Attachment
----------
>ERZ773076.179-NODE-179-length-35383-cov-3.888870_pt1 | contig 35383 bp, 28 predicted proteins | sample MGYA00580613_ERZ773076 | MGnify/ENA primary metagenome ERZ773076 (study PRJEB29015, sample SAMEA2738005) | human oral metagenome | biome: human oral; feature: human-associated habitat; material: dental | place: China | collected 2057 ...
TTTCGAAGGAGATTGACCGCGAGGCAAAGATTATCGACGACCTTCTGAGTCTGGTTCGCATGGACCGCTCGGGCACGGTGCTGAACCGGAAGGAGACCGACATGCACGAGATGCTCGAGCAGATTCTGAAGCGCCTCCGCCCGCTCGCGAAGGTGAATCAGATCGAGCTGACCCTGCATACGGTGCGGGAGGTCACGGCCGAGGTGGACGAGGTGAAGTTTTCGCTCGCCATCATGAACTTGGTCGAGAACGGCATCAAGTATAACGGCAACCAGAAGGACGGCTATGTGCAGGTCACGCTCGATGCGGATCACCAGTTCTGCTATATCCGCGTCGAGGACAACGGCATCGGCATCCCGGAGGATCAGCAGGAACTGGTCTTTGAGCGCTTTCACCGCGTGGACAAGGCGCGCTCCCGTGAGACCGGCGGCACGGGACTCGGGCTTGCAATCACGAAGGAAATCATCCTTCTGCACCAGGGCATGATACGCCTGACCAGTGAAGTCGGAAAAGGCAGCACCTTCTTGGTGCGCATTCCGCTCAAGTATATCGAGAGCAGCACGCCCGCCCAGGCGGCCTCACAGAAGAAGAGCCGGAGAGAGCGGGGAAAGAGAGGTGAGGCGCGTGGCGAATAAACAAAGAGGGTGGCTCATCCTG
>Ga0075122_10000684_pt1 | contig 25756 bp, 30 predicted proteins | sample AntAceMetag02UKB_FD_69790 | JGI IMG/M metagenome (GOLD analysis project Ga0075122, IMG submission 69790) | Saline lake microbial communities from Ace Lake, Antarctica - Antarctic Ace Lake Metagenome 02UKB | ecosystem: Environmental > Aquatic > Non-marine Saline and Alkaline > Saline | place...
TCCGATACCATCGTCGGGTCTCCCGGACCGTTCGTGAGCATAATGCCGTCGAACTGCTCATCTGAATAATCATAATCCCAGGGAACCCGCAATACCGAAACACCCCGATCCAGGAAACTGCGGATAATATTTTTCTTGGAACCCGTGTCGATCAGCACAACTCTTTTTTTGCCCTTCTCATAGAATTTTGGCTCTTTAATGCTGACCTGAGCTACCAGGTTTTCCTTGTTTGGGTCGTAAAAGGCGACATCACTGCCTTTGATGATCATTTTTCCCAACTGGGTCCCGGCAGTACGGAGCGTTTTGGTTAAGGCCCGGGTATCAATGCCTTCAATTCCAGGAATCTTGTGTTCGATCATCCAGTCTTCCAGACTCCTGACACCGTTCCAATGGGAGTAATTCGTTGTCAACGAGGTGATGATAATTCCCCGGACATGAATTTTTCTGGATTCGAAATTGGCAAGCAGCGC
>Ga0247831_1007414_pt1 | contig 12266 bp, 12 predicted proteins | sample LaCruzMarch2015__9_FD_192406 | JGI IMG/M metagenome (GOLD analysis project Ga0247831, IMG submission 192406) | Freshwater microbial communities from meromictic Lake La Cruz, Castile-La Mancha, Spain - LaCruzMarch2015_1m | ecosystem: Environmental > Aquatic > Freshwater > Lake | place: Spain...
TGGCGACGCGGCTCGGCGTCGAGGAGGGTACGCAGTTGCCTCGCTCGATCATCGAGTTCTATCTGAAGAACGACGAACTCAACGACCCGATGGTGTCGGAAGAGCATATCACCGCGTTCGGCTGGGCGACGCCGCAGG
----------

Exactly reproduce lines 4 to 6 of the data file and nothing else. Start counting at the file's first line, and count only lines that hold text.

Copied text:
TCCGATACCATCGTCGGGTCTCCCGGACCGTTCGTGAGCATAATGCCGTCGAACTGCTCATCTGAATAATCATAATCCCAGGGAACCCGCAATACCGAAACACCCCGATCCAGGAAACTGCGGATAATATTTTTCTTGGAACCCGTGTCGATCAGCACAACTCTTTTTTTGCCCTTCTCATAGAATTTTGGCTCTTTAATGCTGACCTGAGCTACCAGGTTTTCCTTGTTTGGGTCGTAAAAGGCGACATCACTGCCTTTGATGATCATTTTTCCCAACTGGGTCCCGGCAGTACGGAGCGTTTTGGTTAAGGCCCGGGTATCAATGCCTTCAATTCCAGGAATCTTGTGTTCGATCATCCAGTCTTCCAGACTCCTGACACCGTTCCAATGGGAGTAATTCGTTGTCAACGAGGTGATGATAATTCCCCGGACATGAATTTTTCTGGATTCGAAATTGGCAAGCAGCGC
>Ga0247831_1007414_pt1 | contig 12266 bp, 12 predicted proteins | sample LaCruzMarch2015__9_FD_192406 | JGI IMG/M metagenome (GOLD analysis project Ga0247831, IMG submission 192406) | Freshwater microbial communities from meromictic Lake La Cruz, Castile-La Mancha, Spain - LaCruzMarch2015_1m | ecosystem: Environmental > Aquatic > Freshwater > Lake | place: Spain...
TGGCGACGCGGCTCGGCGTCGAGGAGGGTACGCAGTTGCCTCGCTCGATCATCGAGTTCTATCTGAAGAACGACGAACTCAACGACCCGATGGTGTCGGAAGAGCATATCACCGCGTTCGGCTGGGCGACGCCGCAGG